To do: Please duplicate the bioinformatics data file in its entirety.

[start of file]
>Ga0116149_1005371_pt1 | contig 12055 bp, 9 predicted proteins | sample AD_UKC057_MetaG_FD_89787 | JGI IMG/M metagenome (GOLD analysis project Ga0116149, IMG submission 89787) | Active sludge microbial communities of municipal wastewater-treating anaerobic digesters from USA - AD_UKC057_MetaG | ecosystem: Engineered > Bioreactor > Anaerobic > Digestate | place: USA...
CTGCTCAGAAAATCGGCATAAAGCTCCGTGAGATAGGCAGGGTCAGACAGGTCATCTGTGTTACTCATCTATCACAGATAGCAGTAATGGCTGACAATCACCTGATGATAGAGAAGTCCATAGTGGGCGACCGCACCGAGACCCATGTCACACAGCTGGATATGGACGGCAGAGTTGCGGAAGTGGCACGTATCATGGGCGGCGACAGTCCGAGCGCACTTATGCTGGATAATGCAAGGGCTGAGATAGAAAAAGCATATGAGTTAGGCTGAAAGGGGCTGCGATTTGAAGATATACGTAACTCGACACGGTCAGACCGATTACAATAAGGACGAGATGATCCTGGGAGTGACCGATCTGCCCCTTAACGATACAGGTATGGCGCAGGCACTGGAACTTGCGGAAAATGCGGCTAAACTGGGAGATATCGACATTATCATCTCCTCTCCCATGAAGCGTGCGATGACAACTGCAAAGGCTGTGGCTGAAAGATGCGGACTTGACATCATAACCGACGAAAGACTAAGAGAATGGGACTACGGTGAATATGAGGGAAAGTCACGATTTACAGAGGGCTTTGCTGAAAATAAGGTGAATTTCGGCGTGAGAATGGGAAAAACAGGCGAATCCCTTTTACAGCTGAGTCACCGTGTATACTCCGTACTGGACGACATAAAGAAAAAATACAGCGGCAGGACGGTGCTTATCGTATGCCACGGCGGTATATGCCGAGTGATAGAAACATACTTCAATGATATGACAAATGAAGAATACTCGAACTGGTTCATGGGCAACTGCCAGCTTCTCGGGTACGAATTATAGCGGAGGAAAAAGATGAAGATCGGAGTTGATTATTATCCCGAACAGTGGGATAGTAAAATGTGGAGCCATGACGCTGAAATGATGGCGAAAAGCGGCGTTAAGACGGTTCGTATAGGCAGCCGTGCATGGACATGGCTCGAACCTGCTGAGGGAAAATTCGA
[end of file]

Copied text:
>Ga0116149_1005371_pt1 | contig 12055 bp, 9 predicted proteins | sample AD_UKC057_MetaG_FD_89787 | JGI IMG/M metagenome (GOLD analysis project Ga0116149, IMG submission 89787) | Active sludge microbial communities of municipal wastewater-treating anaerobic digesters from USA - AD_UKC057_MetaG | ecosystem: Engineered > Bioreactor > Anaerobic > Digestate | place: USA...
CTGCTCAGAAAATCGGCATAAAGCTCCGTGAGATAGGCAGGGTCAGACAGGTCATCTGTGTTACTCATCTATCACAGATAGCAGTAATGGCTGACAATCACCTGATGATAGAGAAGTCCATAGTGGGCGACCGCACCGAGACCCATGTCACACAGCTGGATATGGACGGCAGAGTTGCGGAAGTGGCACGTATCATGGGCGGCGACAGTCCGAGCGCACTTATGCTGGATAATGCAAGGGCTGAGATAGAAAAAGCATATGAGTTAGGCTGAAAGGGGCTGCGATTTGAAGATATACGTAACTCGACACGGTCAGACCGATTACAATAAGGACGAGATGATCCTGGGAGTGACCGATCTGCCCCTTAACGATACAGGTATGGCGCAGGCACTGGAACTTGCGGAAAATGCGGCTAAACTGGGAGATATCGACATTATCATCTCCTCTCCCATGAAGCGTGCGATGACAACTGCAAAGGCTGTGGCTGAAAGATGCGGACTTGACATCATAACCGACGAAAGACTAAGAGAATGGGACTACGGTGAATATGAGGGAAAGTCACGATTTACAGAGGGCTTTGCTGAAAATAAGGTGAATTTCGGCGTGAGAATGGGAAAAACAGGCGAATCCCTTTTACAGCTGAGTCACCGTGTATACTCCGTACTGGACGACATAAAGAAAAAATACAGCGGCAGGACGGTGCTTATCGTATGCCACGGCGGTATATGCCGAGTGATAGAAACATACTTCAATGATATGACAAATGAAGAATACTCGAACTGGTTCATGGGCAACTGCCAGCTTCTCGGGTACGAATTATAGCGGAGGAAAAAGATGAAGATCGGAGTTGATTATTATCCCGAACAGTGGGATAGTAAAATGTGGAGCCATGACGCTGAAATGATGGCGAAAAGCGGCGTTAAGACGGTTCGTATAGGCAGCCGTGCATGGACATGGCTCGAACCTGCTGAGGGAAAATTCGA